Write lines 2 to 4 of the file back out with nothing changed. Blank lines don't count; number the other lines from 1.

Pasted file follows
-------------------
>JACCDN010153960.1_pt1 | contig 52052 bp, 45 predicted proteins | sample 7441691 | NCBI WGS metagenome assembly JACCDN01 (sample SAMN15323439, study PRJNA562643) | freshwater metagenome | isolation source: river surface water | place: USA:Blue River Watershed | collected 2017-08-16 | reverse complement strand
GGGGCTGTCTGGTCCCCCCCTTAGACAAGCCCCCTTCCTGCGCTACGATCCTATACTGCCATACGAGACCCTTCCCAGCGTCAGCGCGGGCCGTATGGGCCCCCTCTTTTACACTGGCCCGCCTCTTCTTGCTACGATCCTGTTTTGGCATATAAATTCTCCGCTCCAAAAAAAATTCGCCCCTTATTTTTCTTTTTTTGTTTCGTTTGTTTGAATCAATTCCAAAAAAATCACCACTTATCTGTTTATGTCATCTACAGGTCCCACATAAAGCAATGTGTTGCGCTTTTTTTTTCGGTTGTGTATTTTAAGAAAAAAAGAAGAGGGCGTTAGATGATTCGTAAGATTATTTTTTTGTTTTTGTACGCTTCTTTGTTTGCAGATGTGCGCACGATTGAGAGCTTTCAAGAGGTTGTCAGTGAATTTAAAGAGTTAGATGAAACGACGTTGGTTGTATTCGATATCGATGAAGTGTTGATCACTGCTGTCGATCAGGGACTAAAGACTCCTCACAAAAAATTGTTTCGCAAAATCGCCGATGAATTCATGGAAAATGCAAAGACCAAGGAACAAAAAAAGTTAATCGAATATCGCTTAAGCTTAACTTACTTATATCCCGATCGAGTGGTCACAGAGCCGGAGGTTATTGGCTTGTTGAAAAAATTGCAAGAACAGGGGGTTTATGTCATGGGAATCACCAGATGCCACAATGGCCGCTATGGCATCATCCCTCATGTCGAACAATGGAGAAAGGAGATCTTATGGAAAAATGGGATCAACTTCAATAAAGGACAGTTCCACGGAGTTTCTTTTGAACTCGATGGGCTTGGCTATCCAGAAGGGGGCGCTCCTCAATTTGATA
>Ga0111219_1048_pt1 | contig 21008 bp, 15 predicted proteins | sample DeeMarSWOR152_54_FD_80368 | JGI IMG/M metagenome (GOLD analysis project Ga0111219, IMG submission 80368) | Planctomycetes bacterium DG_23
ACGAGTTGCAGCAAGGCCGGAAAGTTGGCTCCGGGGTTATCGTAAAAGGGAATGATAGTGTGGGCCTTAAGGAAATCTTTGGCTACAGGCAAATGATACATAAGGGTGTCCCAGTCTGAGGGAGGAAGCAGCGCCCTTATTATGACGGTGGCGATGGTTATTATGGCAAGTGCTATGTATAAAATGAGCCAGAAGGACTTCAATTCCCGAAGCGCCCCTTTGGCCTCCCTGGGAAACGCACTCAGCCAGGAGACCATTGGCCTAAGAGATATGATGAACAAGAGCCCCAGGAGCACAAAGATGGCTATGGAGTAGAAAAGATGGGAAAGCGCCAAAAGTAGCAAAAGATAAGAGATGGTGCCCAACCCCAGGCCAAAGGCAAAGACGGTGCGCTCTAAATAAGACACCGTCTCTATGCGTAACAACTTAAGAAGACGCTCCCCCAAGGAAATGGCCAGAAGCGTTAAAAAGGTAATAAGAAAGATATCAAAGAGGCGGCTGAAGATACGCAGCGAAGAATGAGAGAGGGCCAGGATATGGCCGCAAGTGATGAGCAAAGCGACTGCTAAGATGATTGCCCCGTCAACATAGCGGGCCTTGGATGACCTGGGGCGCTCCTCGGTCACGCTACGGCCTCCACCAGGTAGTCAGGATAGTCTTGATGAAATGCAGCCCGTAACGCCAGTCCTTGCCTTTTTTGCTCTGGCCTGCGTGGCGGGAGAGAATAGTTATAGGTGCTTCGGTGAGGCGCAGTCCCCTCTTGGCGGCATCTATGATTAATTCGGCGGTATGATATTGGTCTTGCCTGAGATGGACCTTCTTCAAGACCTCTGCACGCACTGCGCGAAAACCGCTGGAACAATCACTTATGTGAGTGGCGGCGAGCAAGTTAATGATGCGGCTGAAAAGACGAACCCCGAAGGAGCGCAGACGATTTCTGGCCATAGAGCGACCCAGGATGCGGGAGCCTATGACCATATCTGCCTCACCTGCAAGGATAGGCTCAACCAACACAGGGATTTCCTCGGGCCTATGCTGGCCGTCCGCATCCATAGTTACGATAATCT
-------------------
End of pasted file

GGGGCTGTCTGGTCCCCCCCTTAGACAAGCCCCCTTCCTGCGCTACGATCCTATACTGCCATACGAGACCCTTCCCAGCGTCAGCGCGGGCCGTATGGGCCCCCTCTTTTACACTGGCCCGCCTCTTCTTGCTACGATCCTGTTTTGGCATATAAATTCTCCGCTCCAAAAAAAATTCGCCCCTTATTTTTCTTTTTTTGTTTCGTTTGTTTGAATCAATTCCAAAAAAATCACCACTTATCTGTTTATGTCATCTACAGGTCCCACATAAAGCAATGTGTTGCGCTTTTTTTTTCGGTTGTGTATTTTAAGAAAAAAAGAAGAGGGCGTTAGATGATTCGTAAGATTATTTTTTTGTTTTTGTACGCTTCTTTGTTTGCAGATGTGCGCACGATTGAGAGCTTTCAAGAGGTTGTCAGTGAATTTAAAGAGTTAGATGAAACGACGTTGGTTGTATTCGATATCGATGAAGTGTTGATCACTGCTGTCGATCAGGGACTAAAGACTCCTCACAAAAAATTGTTTCGCAAAATCGCCGATGAATTCATGGAAAATGCAAAGACCAAGGAACAAAAAAAGTTAATCGAATATCGCTTAAGCTTAACTTACTTATATCCCGATCGAGTGGTCACAGAGCCGGAGGTTATTGGCTTGTTGAAAAAATTGCAAGAACAGGGGGTTTATGTCATGGGAATCACCAGATGCCACAATGGCCGCTATGGCATCATCCCTCATGTCGAACAATGGAGAAAGGAGATCTTATGGAAAAATGGGATCAACTTCAATAAAGGACAGTTCCACGGAGTTTCTTTTGAACTCGATGGGCTTGGCTATCCAGAAGGGGGCGCTCCTCAATTTGATA
>Ga0111219_1048_pt1 | contig 21008 bp, 15 predicted proteins | sample DeeMarSWOR152_54_FD_80368 | JGI IMG/M metagenome (GOLD analysis project Ga0111219, IMG submission 80368) | Planctomycetes bacterium DG_23
ACGAGTTGCAGCAAGGCCGGAAAGTTGGCTCCGGGGTTATCGTAAAAGGGAATGATAGTGTGGGCCTTAAGGAAATCTTTGGCTACAGGCAAATGATACATAAGGGTGTCCCAGTCTGAGGGAGGAAGCAGCGCCCTTATTATGACGGTGGCGATGGTTATTATGGCAAGTGCTATGTATAAAATGAGCCAGAAGGACTTCAATTCCCGAAGCGCCCCTTTGGCCTCCCTGGGAAACGCACTCAGCCAGGAGACCATTGGCCTAAGAGATATGATGAACAAGAGCCCCAGGAGCACAAAGATGGCTATGGAGTAGAAAAGATGGGAAAGCGCCAAAAGTAGCAAAAGATAAGAGATGGTGCCCAACCCCAGGCCAAAGGCAAAGACGGTGCGCTCTAAATAAGACACCGTCTCTATGCGTAACAACTTAAGAAGACGCTCCCCCAAGGAAATGGCCAGAAGCGTTAAAAAGGTAATAAGAAAGATATCAAAGAGGCGGCTGAAGATACGCAGCGAAGAATGAGAGAGGGCCAGGATATGGCCGCAAGTGATGAGCAAAGCGACTGCTAAGATGATTGCCCCGTCAACATAGCGGGCCTTGGATGACCTGGGGCGCTCCTCGGTCACGCTACGGCCTCCACCAGGTAGTCAGGATAGTCTTGATGAAATGCAGCCCGTAACGCCAGTCCTTGCCTTTTTTGCTCTGGCCTGCGTGGCGGGAGAGAATAGTTATAGGTGCTTCGGTGAGGCGCAGTCCCCTCTTGGCGGCATCTATGATTAATTCGGCGGTATGATATTGGTCTTGCCTGAGATGGACCTTCTTCAAGACCTCTGCACGCACTGCGCGAAAACCGCTGGAACAATCACTTATGTGAGTGGCGGCGAGCAAGTTAATGATGCGGCTGAAAAGACGAACCCCGAAGGAGCGCAGACGATTTCTGGCCATAGAGCGACCCAGGATGCGGGAGCCTATGACCATATCTGCCTCACCTGCAAGGATAGGCTCAACCAACACAGGGATTTCCTCGGGCCTATGCTGGCCGTCCGCATCCATAGTTACGATAATCT